FILM director, Danny Boyle is planning a nationwide commemoration of World War One to mark the centenary of armistice day.
The Oscar winning director, known for films such as Trainspotting and Slumdog Millionaire, is inviting communities across the country to gather on beaches on Sunday 11 November to remember those who left UK shores to serve in the First World War.
The project, Pages of the Sea, will see a large scale portrait of a casualty from the war drawn at low tide into the sand at select beaches across the UK which will then be washed away as the tide rises.
The artworks are part of 14-18 NOW’s cultural memorials to those who died in the First World War.
National Theatre of Scotland leads events at six beaches across Scotland including St Ninian’s Isle beach, Ayr Beach, Scapa beach in Orkney, St Andrews’ West Sands, Burghead Bay beach (exact location TBC) and Cula Bay on the isle of Benbecula in the Outer Hebrides.
Each event centres around the drawing of a large-scale portrait of a casualty from the First World War with a connection to the local community and will be designed by Sand In Your Eye, an artistic company specialising in sand and ice art and sculpture.
The public will also be asked to join in by creating their own portraits of the lost in the sand, be it of their own family members, or unknown fallen soldiers, before the tide sweeps the beach clean again.
In addition, the public are also invited to explore an online gallery of portraits of some of the men and women who served in the First World War, and select someone to say a personal goodbye to either via social media or as they gather in person on beaches on 11 November.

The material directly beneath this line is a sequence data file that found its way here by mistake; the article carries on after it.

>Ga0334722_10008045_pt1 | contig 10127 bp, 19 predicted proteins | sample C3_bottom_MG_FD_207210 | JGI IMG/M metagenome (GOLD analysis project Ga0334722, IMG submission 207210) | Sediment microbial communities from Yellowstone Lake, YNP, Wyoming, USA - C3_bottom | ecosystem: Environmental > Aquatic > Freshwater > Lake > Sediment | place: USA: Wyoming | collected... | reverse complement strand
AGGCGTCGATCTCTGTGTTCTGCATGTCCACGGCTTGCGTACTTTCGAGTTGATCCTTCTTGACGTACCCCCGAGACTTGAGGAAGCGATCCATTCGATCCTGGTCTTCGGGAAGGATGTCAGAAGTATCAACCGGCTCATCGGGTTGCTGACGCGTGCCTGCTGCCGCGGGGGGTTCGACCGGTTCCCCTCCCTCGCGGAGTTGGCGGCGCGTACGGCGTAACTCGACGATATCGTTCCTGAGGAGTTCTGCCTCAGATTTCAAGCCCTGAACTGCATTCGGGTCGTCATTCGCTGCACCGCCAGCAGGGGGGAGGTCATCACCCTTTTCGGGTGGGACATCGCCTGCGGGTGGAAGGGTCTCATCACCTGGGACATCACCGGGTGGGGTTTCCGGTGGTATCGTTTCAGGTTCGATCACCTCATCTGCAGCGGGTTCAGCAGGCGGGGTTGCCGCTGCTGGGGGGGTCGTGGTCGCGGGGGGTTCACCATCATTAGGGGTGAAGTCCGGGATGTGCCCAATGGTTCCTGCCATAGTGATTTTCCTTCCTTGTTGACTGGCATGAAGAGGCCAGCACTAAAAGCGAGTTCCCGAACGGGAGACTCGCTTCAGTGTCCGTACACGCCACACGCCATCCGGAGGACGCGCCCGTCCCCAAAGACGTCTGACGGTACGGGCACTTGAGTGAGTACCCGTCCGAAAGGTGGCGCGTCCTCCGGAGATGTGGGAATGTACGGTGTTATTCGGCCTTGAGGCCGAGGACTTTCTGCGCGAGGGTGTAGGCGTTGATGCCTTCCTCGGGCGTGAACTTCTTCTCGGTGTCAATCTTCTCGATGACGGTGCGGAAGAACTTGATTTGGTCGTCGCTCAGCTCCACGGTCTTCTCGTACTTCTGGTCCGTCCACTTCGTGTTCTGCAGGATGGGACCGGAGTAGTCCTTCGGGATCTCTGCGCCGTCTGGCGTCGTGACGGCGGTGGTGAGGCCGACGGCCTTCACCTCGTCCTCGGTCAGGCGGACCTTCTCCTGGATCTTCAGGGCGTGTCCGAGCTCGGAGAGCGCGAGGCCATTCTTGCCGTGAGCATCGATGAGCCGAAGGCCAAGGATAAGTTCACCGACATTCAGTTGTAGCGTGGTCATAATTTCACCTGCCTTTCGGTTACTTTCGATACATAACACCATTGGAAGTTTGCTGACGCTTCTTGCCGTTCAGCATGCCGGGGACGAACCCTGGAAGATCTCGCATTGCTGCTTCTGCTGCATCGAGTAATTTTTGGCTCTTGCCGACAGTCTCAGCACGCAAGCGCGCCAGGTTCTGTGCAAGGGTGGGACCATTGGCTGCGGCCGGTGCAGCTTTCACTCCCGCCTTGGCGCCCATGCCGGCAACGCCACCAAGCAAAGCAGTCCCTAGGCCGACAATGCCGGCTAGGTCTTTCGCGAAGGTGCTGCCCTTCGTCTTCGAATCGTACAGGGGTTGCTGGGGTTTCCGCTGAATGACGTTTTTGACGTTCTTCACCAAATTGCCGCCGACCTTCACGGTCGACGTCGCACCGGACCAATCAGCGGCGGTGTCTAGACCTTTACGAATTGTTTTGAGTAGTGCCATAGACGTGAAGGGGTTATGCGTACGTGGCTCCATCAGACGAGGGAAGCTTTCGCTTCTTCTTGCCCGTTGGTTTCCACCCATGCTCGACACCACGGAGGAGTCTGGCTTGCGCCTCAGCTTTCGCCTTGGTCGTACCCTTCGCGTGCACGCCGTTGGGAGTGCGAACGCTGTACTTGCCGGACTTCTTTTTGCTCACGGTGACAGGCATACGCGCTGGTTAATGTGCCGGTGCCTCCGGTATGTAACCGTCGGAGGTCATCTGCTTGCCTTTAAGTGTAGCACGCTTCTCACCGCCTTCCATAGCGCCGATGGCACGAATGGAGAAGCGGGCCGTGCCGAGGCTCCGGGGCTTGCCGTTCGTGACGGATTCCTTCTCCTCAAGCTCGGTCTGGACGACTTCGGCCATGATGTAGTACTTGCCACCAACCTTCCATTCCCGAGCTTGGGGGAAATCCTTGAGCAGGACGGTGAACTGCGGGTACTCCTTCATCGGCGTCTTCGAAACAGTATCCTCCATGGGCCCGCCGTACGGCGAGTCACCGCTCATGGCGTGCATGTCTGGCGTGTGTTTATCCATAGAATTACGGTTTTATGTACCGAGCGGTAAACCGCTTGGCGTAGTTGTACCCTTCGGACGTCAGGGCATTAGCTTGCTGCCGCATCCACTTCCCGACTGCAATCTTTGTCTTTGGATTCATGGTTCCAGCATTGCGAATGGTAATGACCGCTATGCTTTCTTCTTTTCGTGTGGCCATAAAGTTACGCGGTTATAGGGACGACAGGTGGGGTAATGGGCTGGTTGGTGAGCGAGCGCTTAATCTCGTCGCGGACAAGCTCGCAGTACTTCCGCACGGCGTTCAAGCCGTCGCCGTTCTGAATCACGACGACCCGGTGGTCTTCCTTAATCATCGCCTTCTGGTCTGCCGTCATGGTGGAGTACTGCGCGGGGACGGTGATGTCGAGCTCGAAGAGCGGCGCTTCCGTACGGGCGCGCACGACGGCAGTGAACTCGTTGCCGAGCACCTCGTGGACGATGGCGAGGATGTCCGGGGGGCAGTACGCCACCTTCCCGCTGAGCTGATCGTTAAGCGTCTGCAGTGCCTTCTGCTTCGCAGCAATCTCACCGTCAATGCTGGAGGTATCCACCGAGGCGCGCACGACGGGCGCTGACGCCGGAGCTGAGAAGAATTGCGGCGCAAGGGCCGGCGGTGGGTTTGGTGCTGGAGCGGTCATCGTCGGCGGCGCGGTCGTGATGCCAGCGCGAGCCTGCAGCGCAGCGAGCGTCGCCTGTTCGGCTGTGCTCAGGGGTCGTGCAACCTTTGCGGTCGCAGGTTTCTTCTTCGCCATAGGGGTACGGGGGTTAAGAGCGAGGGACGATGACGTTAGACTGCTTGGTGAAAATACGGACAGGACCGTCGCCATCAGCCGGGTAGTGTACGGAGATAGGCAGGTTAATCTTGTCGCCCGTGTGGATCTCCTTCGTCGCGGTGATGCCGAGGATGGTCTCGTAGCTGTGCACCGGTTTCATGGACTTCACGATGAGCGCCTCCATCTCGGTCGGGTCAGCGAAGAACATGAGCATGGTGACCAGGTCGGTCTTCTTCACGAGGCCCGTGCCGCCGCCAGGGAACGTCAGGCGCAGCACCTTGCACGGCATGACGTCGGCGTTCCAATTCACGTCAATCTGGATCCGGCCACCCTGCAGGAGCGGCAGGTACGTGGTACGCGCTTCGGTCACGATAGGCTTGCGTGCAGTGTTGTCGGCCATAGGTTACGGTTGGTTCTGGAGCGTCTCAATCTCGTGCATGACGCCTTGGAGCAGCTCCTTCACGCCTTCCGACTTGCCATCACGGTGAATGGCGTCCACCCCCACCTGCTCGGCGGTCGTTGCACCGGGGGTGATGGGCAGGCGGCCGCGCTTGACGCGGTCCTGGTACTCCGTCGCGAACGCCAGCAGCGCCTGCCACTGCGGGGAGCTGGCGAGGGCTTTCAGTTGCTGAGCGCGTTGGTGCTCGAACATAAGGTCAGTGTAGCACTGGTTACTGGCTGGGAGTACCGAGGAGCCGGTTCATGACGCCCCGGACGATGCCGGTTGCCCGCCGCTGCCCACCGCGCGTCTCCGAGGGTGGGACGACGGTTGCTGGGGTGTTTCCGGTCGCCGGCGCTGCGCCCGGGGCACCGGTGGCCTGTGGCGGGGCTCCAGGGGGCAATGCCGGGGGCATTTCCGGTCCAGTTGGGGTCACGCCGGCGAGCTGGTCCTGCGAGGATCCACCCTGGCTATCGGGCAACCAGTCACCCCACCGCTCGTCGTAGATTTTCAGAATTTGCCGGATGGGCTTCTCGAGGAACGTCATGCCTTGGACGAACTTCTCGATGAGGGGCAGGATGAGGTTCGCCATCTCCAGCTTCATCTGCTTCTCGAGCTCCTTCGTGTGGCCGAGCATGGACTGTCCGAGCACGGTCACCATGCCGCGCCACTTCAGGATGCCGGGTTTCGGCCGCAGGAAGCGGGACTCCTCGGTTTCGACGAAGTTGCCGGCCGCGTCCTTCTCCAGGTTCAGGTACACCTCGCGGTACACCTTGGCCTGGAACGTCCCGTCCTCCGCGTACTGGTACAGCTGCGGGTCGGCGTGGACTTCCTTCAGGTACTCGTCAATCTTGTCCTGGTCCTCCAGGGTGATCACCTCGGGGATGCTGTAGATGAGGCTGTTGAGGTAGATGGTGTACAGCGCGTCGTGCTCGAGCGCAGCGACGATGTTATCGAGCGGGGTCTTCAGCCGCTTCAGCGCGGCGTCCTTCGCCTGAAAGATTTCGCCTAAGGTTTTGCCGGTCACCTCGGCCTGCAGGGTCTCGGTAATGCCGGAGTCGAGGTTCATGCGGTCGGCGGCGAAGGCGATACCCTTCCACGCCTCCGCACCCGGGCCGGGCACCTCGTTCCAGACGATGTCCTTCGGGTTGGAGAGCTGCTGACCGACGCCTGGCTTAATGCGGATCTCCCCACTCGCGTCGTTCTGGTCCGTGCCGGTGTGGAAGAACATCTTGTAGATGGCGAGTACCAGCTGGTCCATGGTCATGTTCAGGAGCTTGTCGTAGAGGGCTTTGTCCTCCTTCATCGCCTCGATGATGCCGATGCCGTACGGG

The images are drawn from the Imperial War Museum’s ‘Lives of the First World War’ which aims to tell 8 million stories of those who served from Britain and the Commonwealth.
Visitors to the website can also add portraits of members of their family or community who contributed to the First World War.
Danny Boyle launched the event at Folkstone beach a port town on the English channel, an area integral to the First World War effort.
Renowned war poet, Wilfred Owen was just one of approximately 10 million troops and nurses who passed through Folkstone harbour, either returning due to injury, or leaving to serve on the Western Front.
Thousands of Belgian refugees also landed at Folkestone from September 1914 onwards.
Scottish poet and Poet Laureate, Carol Ann Duffy will write a new sonnet for the project, which will be read by individuals, families and communities on the select beaches on 11 November.
Boyle said: “Pages of the Sea will be a unique moment, when we’ll say goodbye, together, to the millions of men and women who left their shores during the First World War.
“Beaches are truly public spaces, where nobody rules other than the tide. They seem the perfect place to gather and say a final goodbye and thank you to those whose lives were taken or affected by the First World War.
“I’m inviting people to watch as the faces of the fallen are etched in the sand, and for communities to come together to remember the sacrifices that were made by so many that changed our society forever.”
Many beaches across Scotland, including those involved in the project played significant roles in the First World War. Reminders of the time are etched on their landscapes in the shape of the gun emplacements, watch towers and concrete bunkers that can still be seen today.
Jackie Wylie, Artistic Director and Chief Executive of National Theatre of Scotland, said: “The First World War had a devastating impact on Scotland, with tens of thousands of young lives lost and many more forever altered.
“Our nation has an enduring and emotive connection to the sea and our beautiful coastline has seen many come and go throughout history.
“Pages of the Sea will create an artistic tribute, both personal and communal, through art, words, pictures and stories, acknowledging all those who left our shores during WW1.”